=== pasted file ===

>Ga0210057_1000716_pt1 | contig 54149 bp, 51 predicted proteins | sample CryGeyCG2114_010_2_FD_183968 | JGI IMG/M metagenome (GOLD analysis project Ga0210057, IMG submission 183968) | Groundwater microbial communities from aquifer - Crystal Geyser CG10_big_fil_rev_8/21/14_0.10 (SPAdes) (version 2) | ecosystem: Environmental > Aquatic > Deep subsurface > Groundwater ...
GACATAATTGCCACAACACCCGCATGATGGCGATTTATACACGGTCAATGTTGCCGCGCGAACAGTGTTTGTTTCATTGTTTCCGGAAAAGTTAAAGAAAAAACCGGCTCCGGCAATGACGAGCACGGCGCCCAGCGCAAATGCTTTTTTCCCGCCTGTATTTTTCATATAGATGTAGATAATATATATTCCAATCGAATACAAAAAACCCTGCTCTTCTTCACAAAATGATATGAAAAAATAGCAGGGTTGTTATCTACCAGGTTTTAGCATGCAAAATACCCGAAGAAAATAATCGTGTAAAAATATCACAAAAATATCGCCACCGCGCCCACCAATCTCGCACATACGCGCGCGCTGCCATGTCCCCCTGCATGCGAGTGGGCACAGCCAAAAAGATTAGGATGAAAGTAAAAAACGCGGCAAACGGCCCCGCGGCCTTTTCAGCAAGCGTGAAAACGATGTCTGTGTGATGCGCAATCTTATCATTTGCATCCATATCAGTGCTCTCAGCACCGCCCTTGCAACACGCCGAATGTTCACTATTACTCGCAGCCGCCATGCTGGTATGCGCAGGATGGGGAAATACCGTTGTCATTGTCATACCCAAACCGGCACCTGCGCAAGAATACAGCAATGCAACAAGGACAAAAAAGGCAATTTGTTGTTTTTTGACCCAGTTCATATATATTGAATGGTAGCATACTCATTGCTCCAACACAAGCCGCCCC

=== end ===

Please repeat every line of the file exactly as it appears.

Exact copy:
>Ga0210057_1000716_pt1 | contig 54149 bp, 51 predicted proteins | sample CryGeyCG2114_010_2_FD_183968 | JGI IMG/M metagenome (GOLD analysis project Ga0210057, IMG submission 183968) | Groundwater microbial communities from aquifer - Crystal Geyser CG10_big_fil_rev_8/21/14_0.10 (SPAdes) (version 2) | ecosystem: Environmental > Aquatic > Deep subsurface > Groundwater ...
GACATAATTGCCACAACACCCGCATGATGGCGATTTATACACGGTCAATGTTGCCGCGCGAACAGTGTTTGTTTCATTGTTTCCGGAAAAGTTAAAGAAAAAACCGGCTCCGGCAATGACGAGCACGGCGCCCAGCGCAAATGCTTTTTTCCCGCCTGTATTTTTCATATAGATGTAGATAATATATATTCCAATCGAATACAAAAAACCCTGCTCTTCTTCACAAAATGATATGAAAAAATAGCAGGGTTGTTATCTACCAGGTTTTAGCATGCAAAATACCCGAAGAAAATAATCGTGTAAAAATATCACAAAAATATCGCCACCGCGCCCACCAATCTCGCACATACGCGCGCGCTGCCATGTCCCCCTGCATGCGAGTGGGCACAGCCAAAAAGATTAGGATGAAAGTAAAAAACGCGGCAAACGGCCCCGCGGCCTTTTCAGCAAGCGTGAAAACGATGTCTGTGTGATGCGCAATCTTATCATTTGCATCCATATCAGTGCTCTCAGCACCGCCCTTGCAACACGCCGAATGTTCACTATTACTCGCAGCCGCCATGCTGGTATGCGCAGGATGGGGAAATACCGTTGTCATTGTCATACCCAAACCGGCACCTGCGCAAGAATACAGCAATGCAACAAGGACAAAAAAGGCAATTTGTTGTTTTTTGACCCAGTTCATATATATTGAATGGTAGCATACTCATTGCTCCAACACAAGCCGCCCC